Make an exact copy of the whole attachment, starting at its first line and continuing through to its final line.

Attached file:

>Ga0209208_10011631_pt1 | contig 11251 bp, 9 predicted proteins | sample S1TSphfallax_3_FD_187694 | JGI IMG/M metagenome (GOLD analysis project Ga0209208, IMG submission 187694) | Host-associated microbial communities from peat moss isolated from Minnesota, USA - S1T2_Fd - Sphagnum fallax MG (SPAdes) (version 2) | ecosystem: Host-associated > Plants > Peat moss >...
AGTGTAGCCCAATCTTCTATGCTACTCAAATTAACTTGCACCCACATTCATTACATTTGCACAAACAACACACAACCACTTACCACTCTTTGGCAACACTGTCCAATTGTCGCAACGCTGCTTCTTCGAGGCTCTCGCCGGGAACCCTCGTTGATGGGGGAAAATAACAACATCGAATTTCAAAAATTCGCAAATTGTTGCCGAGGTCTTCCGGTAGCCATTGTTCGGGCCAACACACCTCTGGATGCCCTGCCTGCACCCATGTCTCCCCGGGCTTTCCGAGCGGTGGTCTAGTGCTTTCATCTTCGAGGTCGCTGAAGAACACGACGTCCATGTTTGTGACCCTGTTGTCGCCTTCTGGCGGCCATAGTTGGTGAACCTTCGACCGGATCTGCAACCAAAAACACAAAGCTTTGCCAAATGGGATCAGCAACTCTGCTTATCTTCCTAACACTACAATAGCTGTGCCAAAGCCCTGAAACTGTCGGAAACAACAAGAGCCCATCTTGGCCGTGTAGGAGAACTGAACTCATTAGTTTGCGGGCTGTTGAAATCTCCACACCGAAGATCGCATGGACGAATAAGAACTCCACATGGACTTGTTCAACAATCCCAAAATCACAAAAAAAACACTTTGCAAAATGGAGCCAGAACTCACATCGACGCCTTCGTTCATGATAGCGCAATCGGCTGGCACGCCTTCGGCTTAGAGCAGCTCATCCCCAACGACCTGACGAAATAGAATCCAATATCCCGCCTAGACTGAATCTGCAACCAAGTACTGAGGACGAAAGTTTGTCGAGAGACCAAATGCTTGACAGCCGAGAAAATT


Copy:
>Ga0209208_10011631_pt1 | contig 11251 bp, 9 predicted proteins | sample S1TSphfallax_3_FD_187694 | JGI IMG/M metagenome (GOLD analysis project Ga0209208, IMG submission 187694) | Host-associated microbial communities from peat moss isolated from Minnesota, USA - S1T2_Fd - Sphagnum fallax MG (SPAdes) (version 2) | ecosystem: Host-associated > Plants > Peat moss >...
AGTGTAGCCCAATCTTCTATGCTACTCAAATTAACTTGCACCCACATTCATTACATTTGCACAAACAACACACAACCACTTACCACTCTTTGGCAACACTGTCCAATTGTCGCAACGCTGCTTCTTCGAGGCTCTCGCCGGGAACCCTCGTTGATGGGGGAAAATAACAACATCGAATTTCAAAAATTCGCAAATTGTTGCCGAGGTCTTCCGGTAGCCATTGTTCGGGCCAACACACCTCTGGATGCCCTGCCTGCACCCATGTCTCCCCGGGCTTTCCGAGCGGTGGTCTAGTGCTTTCATCTTCGAGGTCGCTGAAGAACACGACGTCCATGTTTGTGACCCTGTTGTCGCCTTCTGGCGGCCATAGTTGGTGAACCTTCGACCGGATCTGCAACCAAAAACACAAAGCTTTGCCAAATGGGATCAGCAACTCTGCTTATCTTCCTAACACTACAATAGCTGTGCCAAAGCCCTGAAACTGTCGGAAACAACAAGAGCCCATCTTGGCCGTGTAGGAGAACTGAACTCATTAGTTTGCGGGCTGTTGAAATCTCCACACCGAAGATCGCATGGACGAATAAGAACTCCACATGGACTTGTTCAACAATCCCAAAATCACAAAAAAAACACTTTGCAAAATGGAGCCAGAACTCACATCGACGCCTTCGTTCATGATAGCGCAATCGGCTGGCACGCCTTCGGCTTAGAGCAGCTCATCCCCAACGACCTGACGAAATAGAATCCAATATCCCGCCTAGACTGAATCTGCAACCAAGTACTGAGGACGAAAGTTTGTCGAGAGACCAAATGCTTGACAGCCGAGAAAATT